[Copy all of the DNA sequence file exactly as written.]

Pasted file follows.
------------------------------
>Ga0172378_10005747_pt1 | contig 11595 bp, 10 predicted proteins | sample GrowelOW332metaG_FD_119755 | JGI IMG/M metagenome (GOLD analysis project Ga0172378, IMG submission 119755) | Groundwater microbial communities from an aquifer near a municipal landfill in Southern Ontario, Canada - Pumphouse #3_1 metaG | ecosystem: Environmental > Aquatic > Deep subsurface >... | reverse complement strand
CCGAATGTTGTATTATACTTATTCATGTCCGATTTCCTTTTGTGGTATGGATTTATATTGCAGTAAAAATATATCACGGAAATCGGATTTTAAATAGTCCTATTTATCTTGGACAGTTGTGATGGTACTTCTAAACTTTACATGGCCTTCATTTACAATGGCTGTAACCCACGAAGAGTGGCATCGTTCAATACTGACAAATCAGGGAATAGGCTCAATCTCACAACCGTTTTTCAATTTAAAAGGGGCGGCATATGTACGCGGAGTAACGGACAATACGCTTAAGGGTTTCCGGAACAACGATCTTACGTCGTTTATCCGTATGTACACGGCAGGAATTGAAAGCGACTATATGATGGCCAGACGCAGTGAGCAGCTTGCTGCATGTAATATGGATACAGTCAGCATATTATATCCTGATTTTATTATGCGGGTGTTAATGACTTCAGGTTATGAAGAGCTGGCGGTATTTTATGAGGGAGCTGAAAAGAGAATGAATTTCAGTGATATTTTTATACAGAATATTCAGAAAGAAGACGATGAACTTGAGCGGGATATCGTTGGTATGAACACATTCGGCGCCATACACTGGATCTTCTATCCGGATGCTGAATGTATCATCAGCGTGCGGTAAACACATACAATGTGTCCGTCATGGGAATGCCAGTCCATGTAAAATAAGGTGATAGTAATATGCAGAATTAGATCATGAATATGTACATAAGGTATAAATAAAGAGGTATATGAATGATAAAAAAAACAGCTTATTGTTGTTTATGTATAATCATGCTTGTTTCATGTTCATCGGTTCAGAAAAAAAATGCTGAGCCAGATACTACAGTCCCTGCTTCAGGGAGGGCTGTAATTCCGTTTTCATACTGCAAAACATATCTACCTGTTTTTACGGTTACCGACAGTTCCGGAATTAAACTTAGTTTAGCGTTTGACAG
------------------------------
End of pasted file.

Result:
>Ga0172378_10005747_pt1 | contig 11595 bp, 10 predicted proteins | sample GrowelOW332metaG_FD_119755 | JGI IMG/M metagenome (GOLD analysis project Ga0172378, IMG submission 119755) | Groundwater microbial communities from an aquifer near a municipal landfill in Southern Ontario, Canada - Pumphouse #3_1 metaG | ecosystem: Environmental > Aquatic > Deep subsurface >... | reverse complement strand
CCGAATGTTGTATTATACTTATTCATGTCCGATTTCCTTTTGTGGTATGGATTTATATTGCAGTAAAAATATATCACGGAAATCGGATTTTAAATAGTCCTATTTATCTTGGACAGTTGTGATGGTACTTCTAAACTTTACATGGCCTTCATTTACAATGGCTGTAACCCACGAAGAGTGGCATCGTTCAATACTGACAAATCAGGGAATAGGCTCAATCTCACAACCGTTTTTCAATTTAAAAGGGGCGGCATATGTACGCGGAGTAACGGACAATACGCTTAAGGGTTTCCGGAACAACGATCTTACGTCGTTTATCCGTATGTACACGGCAGGAATTGAAAGCGACTATATGATGGCCAGACGCAGTGAGCAGCTTGCTGCATGTAATATGGATACAGTCAGCATATTATATCCTGATTTTATTATGCGGGTGTTAATGACTTCAGGTTATGAAGAGCTGGCGGTATTTTATGAGGGAGCTGAAAAGAGAATGAATTTCAGTGATATTTTTATACAGAATATTCAGAAAGAAGACGATGAACTTGAGCGGGATATCGTTGGTATGAACACATTCGGCGCCATACACTGGATCTTCTATCCGGATGCTGAATGTATCATCAGCGTGCGGTAAACACATACAATGTGTCCGTCATGGGAATGCCAGTCCATGTAAAATAAGGTGATAGTAATATGCAGAATTAGATCATGAATATGTACATAAGGTATAAATAAAGAGGTATATGAATGATAAAAAAAACAGCTTATTGTTGTTTATGTATAATCATGCTTGTTTCATGTTCATCGGTTCAGAAAAAAAATGCTGAGCCAGATACTACAGTCCCTGCTTCAGGGAGGGCTGTAATTCCGTTTTCATACTGCAAAACATATCTACCTGTTTTTACGGTTACCGACAGTTCCGGAATTAAACTTAGTTTAGCGTTTGACAG